My comment is in response to your article, published on April 3rd, “Bennett booted from Tory leadership for racially charged tweets.”
There has been much media coverage of Bennett’s tweets and the reaction that followed. My intention is not to feed the debate further, but to clarify some misused words in recent weeks.
We, at the Newfoundland and Labrador Human Rights Commission, were pleased to see the premier condemn the controversial messages, and to see that the proper procedures were followed in investigating and subsequently acting on the offensive tweets.
Messages referring to Muslim women and children as potential “trolls” not worthy of public trust are unacceptable in a democratic, free society, where we strive towards the protection of human dignity and respect for all community members.
Newfoundland and Labrador’s Muslim women and children are as deserving of our trust as any other resident of the province.
The local media coverage, not limited to The Telegram, has been referring to Bennett’s tweets as “racially charged.”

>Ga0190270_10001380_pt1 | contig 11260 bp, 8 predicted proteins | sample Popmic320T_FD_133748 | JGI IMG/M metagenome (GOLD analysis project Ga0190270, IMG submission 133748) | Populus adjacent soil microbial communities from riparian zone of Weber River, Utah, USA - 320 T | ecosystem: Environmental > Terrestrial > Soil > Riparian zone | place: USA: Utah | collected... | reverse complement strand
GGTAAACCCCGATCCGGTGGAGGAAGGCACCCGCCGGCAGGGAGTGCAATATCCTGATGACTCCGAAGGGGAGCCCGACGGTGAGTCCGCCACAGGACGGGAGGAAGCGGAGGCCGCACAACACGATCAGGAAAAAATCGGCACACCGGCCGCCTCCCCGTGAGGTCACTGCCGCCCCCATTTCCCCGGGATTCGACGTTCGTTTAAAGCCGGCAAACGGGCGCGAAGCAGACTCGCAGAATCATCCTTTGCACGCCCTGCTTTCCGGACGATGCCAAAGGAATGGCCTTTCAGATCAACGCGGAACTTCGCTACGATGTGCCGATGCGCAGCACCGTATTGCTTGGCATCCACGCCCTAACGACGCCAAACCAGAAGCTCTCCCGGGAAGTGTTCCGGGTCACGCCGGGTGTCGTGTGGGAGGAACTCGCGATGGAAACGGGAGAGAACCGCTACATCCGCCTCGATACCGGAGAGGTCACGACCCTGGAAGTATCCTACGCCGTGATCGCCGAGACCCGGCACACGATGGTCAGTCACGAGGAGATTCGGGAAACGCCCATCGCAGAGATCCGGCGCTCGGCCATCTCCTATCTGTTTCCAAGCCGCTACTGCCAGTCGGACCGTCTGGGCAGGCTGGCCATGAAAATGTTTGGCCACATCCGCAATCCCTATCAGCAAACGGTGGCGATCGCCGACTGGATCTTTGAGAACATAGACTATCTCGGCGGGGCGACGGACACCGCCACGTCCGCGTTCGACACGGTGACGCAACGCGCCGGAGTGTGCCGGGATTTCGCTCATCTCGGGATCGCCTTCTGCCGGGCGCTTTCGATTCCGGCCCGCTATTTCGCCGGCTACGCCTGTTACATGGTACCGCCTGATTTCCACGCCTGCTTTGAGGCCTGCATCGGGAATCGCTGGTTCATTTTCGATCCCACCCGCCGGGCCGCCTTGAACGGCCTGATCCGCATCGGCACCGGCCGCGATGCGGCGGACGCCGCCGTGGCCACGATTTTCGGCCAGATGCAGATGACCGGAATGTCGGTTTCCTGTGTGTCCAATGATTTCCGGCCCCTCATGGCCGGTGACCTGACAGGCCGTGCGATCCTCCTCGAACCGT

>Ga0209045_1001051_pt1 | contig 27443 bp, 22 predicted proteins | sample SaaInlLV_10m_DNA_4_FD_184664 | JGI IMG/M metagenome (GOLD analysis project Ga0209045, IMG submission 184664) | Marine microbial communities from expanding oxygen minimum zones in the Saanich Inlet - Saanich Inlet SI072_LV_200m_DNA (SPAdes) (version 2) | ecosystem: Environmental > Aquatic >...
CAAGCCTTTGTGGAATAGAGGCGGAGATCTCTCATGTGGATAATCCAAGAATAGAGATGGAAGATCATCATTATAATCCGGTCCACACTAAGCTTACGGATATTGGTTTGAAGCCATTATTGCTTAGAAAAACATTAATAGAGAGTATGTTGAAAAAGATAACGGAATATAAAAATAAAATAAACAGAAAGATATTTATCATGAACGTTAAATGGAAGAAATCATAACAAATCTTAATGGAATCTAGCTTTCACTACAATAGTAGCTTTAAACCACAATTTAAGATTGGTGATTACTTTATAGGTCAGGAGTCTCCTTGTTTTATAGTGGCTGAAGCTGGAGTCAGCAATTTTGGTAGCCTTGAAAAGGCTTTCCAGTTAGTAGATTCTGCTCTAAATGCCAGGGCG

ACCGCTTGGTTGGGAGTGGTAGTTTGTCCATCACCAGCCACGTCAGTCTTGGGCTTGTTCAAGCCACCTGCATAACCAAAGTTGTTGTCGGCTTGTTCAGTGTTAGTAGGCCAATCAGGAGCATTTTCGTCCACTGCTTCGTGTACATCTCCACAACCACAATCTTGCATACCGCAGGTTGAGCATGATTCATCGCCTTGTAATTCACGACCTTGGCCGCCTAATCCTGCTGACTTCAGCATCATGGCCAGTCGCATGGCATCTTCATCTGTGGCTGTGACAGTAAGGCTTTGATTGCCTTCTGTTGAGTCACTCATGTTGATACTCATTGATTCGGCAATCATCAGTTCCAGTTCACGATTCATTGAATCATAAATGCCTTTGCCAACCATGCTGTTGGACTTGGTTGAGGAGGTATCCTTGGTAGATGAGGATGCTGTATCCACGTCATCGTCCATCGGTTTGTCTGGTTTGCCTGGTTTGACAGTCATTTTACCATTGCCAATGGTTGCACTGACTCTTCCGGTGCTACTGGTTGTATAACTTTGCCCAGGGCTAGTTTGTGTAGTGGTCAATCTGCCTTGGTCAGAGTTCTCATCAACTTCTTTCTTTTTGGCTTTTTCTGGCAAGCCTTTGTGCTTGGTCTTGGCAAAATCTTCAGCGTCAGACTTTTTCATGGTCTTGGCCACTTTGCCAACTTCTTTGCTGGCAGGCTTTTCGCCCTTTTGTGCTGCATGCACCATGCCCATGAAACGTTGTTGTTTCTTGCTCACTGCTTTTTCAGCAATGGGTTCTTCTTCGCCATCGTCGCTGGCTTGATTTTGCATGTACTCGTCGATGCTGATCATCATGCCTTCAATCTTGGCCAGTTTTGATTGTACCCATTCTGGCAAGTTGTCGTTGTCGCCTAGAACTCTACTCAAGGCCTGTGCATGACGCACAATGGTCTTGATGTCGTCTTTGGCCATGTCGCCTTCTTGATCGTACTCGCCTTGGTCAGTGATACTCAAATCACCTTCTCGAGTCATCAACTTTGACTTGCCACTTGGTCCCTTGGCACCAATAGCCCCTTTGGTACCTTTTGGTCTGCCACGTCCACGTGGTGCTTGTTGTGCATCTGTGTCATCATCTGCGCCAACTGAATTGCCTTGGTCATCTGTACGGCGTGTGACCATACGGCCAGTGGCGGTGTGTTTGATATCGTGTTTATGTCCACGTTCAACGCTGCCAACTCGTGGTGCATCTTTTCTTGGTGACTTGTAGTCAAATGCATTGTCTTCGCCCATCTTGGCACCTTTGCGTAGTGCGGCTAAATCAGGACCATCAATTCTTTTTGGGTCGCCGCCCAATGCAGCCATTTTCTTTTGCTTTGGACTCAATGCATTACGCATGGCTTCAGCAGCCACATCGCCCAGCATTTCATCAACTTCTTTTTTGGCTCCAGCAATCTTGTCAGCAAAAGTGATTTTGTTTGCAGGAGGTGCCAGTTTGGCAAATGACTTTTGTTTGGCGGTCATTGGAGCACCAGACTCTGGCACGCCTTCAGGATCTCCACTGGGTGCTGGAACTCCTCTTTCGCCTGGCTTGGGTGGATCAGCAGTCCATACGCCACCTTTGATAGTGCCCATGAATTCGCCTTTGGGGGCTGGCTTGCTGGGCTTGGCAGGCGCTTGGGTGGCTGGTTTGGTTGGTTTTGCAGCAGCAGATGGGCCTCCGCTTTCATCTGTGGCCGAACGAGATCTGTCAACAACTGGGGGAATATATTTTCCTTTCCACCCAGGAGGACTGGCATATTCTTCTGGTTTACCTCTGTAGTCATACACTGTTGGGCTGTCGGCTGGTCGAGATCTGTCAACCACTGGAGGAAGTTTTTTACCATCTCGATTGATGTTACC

It is important to note that the repeated references to race were misplaced — in this instance, the tweets were discriminatory and were an example of Islamophobic language (irrational mistrust and fear of Muslims).
Muslims are not a race — there are Muslims of all races, just as there are Christians of all races.
To be Muslim is to belong to the religion of Islam, but a Muslim can be African American, Asian, Caucasian and so forth.
Misused terminology confusing race and ethnic origin with religion has happened before.
In a Telegram commentary in January 2010, Mount Pearl Mayor Randy Simms erroneously used the words “racial profiling” when calling for a segregationist security process in Canada’s airports that would see the creation of dual security lines, one for non-
Muslims and another for Muslims, as his idea for preventing future terrorist attacks.
Simms’ proposal was discriminatory on the ground of religion, but it had little to do with race.
Discrimination can encompass religion, ethnic origin, sex, race, sexual orientation, gender identity and expression, and 12 other prohibited grounds of discrimination, as listed in the Newfoundland and Labrador Human Rights Act.
The Newfoundland and Labrador Human Rights Act recognizes that every individual in our province is free and equal in dignity and rights, regardless of differences such as race, religion or ethnic origin.
It is up to every one of us to ensure that human rights are respected and protected in Newfoundland and Labrador.
A respectful, well-informed and dignified exchange of ideas is all it takes for that to happen.
Referring to issues by precise and clear vocabulary ensures that we can be well-informed when something is discriminatory or simply in poor taste. Newfoundland and Labrador media play an integral role in this matter.
Remzi Cej, Chair,
Newfoundland and Labrador
Human Rights Commission